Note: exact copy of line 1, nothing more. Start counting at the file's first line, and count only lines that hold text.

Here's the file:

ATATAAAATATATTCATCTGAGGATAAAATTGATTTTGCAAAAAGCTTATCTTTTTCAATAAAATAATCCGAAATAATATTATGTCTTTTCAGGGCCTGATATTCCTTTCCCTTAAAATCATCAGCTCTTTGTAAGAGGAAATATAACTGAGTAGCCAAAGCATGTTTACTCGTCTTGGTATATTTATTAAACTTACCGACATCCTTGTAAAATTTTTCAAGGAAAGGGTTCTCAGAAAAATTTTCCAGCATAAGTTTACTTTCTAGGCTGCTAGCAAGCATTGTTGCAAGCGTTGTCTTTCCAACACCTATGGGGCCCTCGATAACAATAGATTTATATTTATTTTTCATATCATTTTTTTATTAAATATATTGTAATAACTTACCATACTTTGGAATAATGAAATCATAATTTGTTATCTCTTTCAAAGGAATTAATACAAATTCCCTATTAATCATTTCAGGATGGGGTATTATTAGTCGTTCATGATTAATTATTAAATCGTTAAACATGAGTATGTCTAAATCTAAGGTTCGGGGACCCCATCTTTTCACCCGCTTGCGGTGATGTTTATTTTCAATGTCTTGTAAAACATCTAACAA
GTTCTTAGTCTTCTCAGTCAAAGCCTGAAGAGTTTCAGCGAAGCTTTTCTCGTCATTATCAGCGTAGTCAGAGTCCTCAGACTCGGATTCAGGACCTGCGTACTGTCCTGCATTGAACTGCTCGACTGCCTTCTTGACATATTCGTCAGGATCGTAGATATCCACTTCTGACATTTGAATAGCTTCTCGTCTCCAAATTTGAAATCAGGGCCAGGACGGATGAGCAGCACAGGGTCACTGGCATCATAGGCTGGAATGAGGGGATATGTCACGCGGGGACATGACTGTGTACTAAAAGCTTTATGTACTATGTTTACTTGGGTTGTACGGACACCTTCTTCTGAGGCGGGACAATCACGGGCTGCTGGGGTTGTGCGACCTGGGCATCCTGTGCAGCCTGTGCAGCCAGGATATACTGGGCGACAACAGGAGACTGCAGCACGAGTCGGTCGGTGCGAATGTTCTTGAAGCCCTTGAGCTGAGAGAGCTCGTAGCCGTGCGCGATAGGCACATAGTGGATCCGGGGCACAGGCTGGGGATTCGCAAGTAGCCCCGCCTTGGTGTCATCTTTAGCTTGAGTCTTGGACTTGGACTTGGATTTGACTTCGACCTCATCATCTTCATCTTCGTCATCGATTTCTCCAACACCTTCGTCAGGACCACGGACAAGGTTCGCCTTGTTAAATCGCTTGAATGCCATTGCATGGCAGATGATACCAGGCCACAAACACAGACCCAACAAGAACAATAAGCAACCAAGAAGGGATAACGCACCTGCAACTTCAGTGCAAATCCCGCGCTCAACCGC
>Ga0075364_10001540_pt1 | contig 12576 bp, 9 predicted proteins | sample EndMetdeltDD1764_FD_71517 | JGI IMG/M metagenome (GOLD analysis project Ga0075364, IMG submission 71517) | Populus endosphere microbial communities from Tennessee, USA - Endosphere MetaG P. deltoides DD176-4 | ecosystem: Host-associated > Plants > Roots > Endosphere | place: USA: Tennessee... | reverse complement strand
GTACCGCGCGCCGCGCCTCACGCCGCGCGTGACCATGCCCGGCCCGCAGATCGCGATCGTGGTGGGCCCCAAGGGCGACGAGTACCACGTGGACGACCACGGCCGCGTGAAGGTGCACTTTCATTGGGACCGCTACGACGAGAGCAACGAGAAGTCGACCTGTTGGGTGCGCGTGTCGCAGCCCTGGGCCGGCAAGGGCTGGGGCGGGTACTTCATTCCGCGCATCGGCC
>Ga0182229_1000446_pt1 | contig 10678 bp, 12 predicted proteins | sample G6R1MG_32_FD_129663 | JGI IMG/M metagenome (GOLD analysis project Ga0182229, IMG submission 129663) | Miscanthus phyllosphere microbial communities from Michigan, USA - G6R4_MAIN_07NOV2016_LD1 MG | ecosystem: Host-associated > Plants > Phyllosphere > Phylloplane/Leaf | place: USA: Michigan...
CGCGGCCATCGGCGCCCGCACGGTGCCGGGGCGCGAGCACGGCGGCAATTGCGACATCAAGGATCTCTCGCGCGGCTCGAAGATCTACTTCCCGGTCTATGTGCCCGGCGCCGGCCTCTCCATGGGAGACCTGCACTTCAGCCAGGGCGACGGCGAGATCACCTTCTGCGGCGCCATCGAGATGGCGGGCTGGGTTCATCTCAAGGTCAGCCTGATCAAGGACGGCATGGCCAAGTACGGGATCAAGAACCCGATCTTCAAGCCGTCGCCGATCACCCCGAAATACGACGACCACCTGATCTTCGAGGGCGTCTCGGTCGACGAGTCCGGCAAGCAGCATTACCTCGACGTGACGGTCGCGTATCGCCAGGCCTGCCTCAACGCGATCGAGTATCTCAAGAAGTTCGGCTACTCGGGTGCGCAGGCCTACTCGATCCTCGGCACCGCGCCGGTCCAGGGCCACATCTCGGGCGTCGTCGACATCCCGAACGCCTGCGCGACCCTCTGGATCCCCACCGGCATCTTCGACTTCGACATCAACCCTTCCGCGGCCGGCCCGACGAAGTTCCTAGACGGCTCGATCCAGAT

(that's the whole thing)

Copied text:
ATATAAAATATATTCATCTGAGGATAAAATTGATTTTGCAAAAAGCTTATCTTTTTCAATAAAATAATCCGAAATAATATTATGTCTTTTCAGGGCCTGATATTCCTTTCCCTTAAAATCATCAGCTCTTTGTAAGAGGAAATATAACTGAGTAGCCAAAGCATGTTTACTCGTCTTGGTATATTTATTAAACTTACCGACATCCTTGTAAAATTTTTCAAGGAAAGGGTTCTCAGAAAAATTTTCCAGCATAAGTTTACTTTCTAGGCTGCTAGCAAGCATTGTTGCAAGCGTTGTCTTTCCAACACCTATGGGGCCCTCGATAACAATAGATTTATATTTATTTTTCATATCATTTTTTTATTAAATATATTGTAATAACTTACCATACTTTGGAATAATGAAATCATAATTTGTTATCTCTTTCAAAGGAATTAATACAAATTCCCTATTAATCATTTCAGGATGGGGTATTATTAGTCGTTCATGATTAATTATTAAATCGTTAAACATGAGTATGTCTAAATCTAAGGTTCGGGGACCCCATCTTTTCACCCGCTTGCGGTGATGTTTATTTTCAATGTCTTGTAAAACATCTAACAA